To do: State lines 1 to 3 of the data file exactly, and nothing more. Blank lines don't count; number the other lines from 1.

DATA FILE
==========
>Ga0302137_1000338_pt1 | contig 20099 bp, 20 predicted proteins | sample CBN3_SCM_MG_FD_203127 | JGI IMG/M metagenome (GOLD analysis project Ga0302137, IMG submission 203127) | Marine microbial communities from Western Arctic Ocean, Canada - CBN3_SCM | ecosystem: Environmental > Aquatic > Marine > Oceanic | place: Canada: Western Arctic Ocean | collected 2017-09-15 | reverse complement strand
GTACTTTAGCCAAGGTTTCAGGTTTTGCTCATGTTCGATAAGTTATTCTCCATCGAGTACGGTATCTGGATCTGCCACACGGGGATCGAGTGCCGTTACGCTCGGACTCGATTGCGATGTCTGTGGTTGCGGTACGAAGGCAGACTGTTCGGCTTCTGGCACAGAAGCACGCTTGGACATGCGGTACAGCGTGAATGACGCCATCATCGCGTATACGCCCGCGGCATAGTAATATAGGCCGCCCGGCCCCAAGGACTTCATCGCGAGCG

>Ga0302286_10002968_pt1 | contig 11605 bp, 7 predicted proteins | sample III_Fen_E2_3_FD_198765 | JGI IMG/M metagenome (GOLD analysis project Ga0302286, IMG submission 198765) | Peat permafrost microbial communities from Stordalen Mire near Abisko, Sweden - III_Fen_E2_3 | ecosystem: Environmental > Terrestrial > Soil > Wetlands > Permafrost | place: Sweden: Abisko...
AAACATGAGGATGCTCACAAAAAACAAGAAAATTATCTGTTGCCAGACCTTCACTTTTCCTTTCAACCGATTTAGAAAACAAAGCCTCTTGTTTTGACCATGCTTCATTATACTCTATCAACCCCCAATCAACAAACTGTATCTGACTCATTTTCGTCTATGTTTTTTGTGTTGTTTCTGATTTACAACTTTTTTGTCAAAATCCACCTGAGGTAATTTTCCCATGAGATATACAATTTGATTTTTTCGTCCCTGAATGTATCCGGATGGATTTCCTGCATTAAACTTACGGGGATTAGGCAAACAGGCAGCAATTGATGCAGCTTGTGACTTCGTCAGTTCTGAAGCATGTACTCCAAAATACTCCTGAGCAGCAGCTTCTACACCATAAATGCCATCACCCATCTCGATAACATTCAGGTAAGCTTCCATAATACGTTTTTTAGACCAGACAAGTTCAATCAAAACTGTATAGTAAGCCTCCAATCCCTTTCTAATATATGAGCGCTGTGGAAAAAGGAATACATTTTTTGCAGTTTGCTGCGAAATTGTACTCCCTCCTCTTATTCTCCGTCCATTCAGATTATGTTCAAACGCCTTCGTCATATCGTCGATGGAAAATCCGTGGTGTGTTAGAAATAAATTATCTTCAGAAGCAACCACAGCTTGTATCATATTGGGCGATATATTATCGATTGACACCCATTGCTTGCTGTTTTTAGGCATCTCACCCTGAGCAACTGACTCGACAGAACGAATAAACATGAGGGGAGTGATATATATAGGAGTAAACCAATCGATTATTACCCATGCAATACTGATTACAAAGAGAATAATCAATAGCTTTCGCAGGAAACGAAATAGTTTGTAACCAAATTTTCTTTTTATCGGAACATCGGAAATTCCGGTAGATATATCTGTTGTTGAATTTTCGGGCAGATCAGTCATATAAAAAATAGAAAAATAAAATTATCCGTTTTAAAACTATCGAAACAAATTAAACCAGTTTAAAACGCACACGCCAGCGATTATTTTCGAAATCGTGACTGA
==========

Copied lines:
>Ga0302137_1000338_pt1 | contig 20099 bp, 20 predicted proteins | sample CBN3_SCM_MG_FD_203127 | JGI IMG/M metagenome (GOLD analysis project Ga0302137, IMG submission 203127) | Marine microbial communities from Western Arctic Ocean, Canada - CBN3_SCM | ecosystem: Environmental > Aquatic > Marine > Oceanic | place: Canada: Western Arctic Ocean | collected 2017-09-15 | reverse complement strand
GTACTTTAGCCAAGGTTTCAGGTTTTGCTCATGTTCGATAAGTTATTCTCCATCGAGTACGGTATCTGGATCTGCCACACGGGGATCGAGTGCCGTTACGCTCGGACTCGATTGCGATGTCTGTGGTTGCGGTACGAAGGCAGACTGTTCGGCTTCTGGCACAGAAGCACGCTTGGACATGCGGTACAGCGTGAATGACGCCATCATCGCGTATACGCCCGCGGCATAGTAATATAGGCCGCCCGGCCCCAAGGACTTCATCGCGAGCG

>Ga0302286_10002968_pt1 | contig 11605 bp, 7 predicted proteins | sample III_Fen_E2_3_FD_198765 | JGI IMG/M metagenome (GOLD analysis project Ga0302286, IMG submission 198765) | Peat permafrost microbial communities from Stordalen Mire near Abisko, Sweden - III_Fen_E2_3 | ecosystem: Environmental > Terrestrial > Soil > Wetlands > Permafrost | place: Sweden: Abisko...